Sudhir Mishra’s Inkaar attempts to give the viewer a sneak peek into the actual world of advertising and cut throat competition and how people function behind the veil of the glitz and glamour which the industry is known for.

Inkaar narrates the story of a woman who has filed a sexual harassment report against her boss. The film starts with a committee hearing taking place, with some of the company’s most important members and an outside member who is present to ensure the proceedings are fair (presumably someone from a woman’s rights NGO or an investigating officer of sorts). As the two parties are heard and recall the events which went into her filing the harassment charges, the viewer is exposed to the relationship they shared and how it progressed from there on.


Chitrangada Singh does a good job as the woman who files the complaint, though at times I felt she overdid her role. What really took me by surprise was Arjun Rampal’s acting prowess. I had never imagined that he’d be able to carry off a lead role so efficiently. In playing a man who has been accused of causing sexual harassment at the workplace, he proves me and his other critics wrong. Deepti Naval plays her part well as the investigating officer. In other words, save minor glitches here and there, the acting is top notch throughout the film.

The camera work is decent, but right from the very beginning we are exposed to some pretty neat editing, with the highpoints being the opening and closing sequences. Kudos to Archit Rastogi for spicing up the film with the perfect edit. As far as the direction is concerned, Mishra has already established himself as one of the country’s finest directors with films like Dharavi and Hazaaron Khwaishein Aisi, and he ensures that no harm as caused to his reputation.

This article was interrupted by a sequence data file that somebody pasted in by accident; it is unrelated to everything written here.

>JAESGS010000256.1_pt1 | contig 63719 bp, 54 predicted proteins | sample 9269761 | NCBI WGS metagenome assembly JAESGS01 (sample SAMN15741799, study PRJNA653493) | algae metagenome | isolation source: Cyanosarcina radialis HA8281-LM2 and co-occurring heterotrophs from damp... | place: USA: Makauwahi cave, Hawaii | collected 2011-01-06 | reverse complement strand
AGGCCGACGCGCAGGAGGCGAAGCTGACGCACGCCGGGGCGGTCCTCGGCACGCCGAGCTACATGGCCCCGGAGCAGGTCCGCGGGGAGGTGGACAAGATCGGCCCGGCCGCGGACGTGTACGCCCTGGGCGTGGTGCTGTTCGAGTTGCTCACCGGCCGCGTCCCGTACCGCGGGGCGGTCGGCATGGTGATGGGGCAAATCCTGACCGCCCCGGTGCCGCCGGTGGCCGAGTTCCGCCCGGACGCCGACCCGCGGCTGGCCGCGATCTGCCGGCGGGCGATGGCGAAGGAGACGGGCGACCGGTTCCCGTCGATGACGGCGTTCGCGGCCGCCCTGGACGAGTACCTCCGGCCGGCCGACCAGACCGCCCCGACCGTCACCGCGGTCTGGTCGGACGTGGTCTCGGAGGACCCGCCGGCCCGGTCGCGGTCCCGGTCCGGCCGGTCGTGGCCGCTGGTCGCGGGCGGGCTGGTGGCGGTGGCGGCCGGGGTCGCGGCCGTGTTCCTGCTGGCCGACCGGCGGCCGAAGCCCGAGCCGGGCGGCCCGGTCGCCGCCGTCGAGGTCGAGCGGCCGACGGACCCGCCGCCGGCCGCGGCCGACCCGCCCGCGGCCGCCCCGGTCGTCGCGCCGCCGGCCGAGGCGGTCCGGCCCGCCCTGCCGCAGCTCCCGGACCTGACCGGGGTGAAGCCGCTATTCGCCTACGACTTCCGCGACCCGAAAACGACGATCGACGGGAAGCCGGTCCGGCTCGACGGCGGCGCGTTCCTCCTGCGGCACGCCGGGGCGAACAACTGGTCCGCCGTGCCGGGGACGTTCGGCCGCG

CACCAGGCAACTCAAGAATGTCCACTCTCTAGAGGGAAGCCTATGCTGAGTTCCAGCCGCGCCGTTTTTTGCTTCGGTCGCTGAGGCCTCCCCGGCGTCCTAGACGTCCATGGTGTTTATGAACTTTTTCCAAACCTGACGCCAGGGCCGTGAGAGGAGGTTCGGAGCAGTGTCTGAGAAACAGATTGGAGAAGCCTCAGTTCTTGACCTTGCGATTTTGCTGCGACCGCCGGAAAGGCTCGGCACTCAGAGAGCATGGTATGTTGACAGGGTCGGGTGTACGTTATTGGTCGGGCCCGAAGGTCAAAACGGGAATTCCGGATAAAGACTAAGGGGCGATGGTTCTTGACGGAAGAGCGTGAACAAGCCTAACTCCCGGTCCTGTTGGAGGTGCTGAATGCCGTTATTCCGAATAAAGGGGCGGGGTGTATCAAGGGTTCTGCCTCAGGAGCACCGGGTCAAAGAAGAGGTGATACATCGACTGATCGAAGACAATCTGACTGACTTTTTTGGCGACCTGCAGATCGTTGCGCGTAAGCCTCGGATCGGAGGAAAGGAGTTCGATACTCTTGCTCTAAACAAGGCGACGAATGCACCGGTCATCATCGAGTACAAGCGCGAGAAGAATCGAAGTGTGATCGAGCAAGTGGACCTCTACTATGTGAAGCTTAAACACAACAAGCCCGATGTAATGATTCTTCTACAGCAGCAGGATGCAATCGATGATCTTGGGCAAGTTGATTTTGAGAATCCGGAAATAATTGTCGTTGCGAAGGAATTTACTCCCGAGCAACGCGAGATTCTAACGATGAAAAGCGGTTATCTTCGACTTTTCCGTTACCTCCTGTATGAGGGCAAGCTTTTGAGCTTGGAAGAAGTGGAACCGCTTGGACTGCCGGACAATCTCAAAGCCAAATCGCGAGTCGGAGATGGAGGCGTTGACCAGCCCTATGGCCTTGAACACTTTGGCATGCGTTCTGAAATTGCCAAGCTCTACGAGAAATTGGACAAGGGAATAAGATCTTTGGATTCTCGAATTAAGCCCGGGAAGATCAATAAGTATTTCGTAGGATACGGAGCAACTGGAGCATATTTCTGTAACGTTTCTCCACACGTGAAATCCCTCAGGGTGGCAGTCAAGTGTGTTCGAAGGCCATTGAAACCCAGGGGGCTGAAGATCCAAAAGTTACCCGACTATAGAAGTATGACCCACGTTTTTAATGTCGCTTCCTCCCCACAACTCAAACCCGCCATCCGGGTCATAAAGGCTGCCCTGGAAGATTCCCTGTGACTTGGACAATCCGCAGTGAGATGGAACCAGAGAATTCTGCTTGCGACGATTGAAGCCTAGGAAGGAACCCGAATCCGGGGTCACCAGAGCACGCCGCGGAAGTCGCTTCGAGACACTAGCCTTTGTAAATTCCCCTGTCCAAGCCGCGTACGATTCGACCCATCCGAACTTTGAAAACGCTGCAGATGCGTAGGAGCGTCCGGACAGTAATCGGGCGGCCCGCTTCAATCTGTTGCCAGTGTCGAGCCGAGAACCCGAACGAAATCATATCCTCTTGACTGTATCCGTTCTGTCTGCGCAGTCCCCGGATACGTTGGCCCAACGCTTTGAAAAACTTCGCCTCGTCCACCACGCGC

Sudhir Mishra and Manoj Tyagi’s screenplay manages to build up well and keeps the audience engaged for the vast majority of its running time. The dialogues are well–timed and help to create tension between Rampal and Singh, adding all the more flavour to the film. However, the climax is a complete letdown and kept me wondering as to why they almost ruined a perfectly good movie with an ending so bland and tasteless. The film does its bit to make up for the failed climax with the closing sequences, but that could only be termed as damage control at best.

The non-linear fashion in which the narrative progresses, going back and forth and jumping to flashbacks repeatedly was something which I found interesting, though I doubt that will appeal to a lot of people. Shantanu Moitra has composed some fine music for this film which helps fill up some of the gaps which are created by the story. Songs like ‘Darmiyan’ and ‘Zindagi ka Karobar’ stay with you even after you’ve exited the theatre.

Overall, Inkaar isn’t amongst Sudhir Mishra’s best works, but give it a watch nonetheless, even if it is only to watch the powerful performances by Arjun Rampal and Chitrangada Singh, and to listen to the soulful tunes of Shantanu Moitra.


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